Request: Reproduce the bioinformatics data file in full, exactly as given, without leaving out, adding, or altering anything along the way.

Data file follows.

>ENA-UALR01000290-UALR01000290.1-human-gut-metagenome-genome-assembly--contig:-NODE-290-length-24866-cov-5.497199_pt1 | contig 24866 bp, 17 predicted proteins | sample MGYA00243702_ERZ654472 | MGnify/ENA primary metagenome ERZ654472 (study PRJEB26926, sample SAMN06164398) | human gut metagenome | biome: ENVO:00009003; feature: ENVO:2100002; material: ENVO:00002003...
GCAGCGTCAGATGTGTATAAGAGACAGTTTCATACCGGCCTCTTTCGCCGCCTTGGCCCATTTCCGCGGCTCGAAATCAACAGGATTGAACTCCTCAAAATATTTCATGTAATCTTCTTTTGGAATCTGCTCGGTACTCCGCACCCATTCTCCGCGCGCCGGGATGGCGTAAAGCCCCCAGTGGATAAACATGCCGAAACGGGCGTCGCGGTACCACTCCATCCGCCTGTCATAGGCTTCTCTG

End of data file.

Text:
>ENA-UALR01000290-UALR01000290.1-human-gut-metagenome-genome-assembly--contig:-NODE-290-length-24866-cov-5.497199_pt1 | contig 24866 bp, 17 predicted proteins | sample MGYA00243702_ERZ654472 | MGnify/ENA primary metagenome ERZ654472 (study PRJEB26926, sample SAMN06164398) | human gut metagenome | biome: ENVO:00009003; feature: ENVO:2100002; material: ENVO:00002003...
GCAGCGTCAGATGTGTATAAGAGACAGTTTCATACCGGCCTCTTTCGCCGCCTTGGCCCATTTCCGCGGCTCGAAATCAACAGGATTGAACTCCTCAAAATATTTCATGTAATCTTCTTTTGGAATCTGCTCGGTACTCCGCACCCATTCTCCGCGCGCCGGGATGGCGTAAAGCCCCCAGTGGATAAACATGCCGAAACGGGCGTCGCGGTACCACTCCATCCGCCTGTCATAGGCTTCTCTG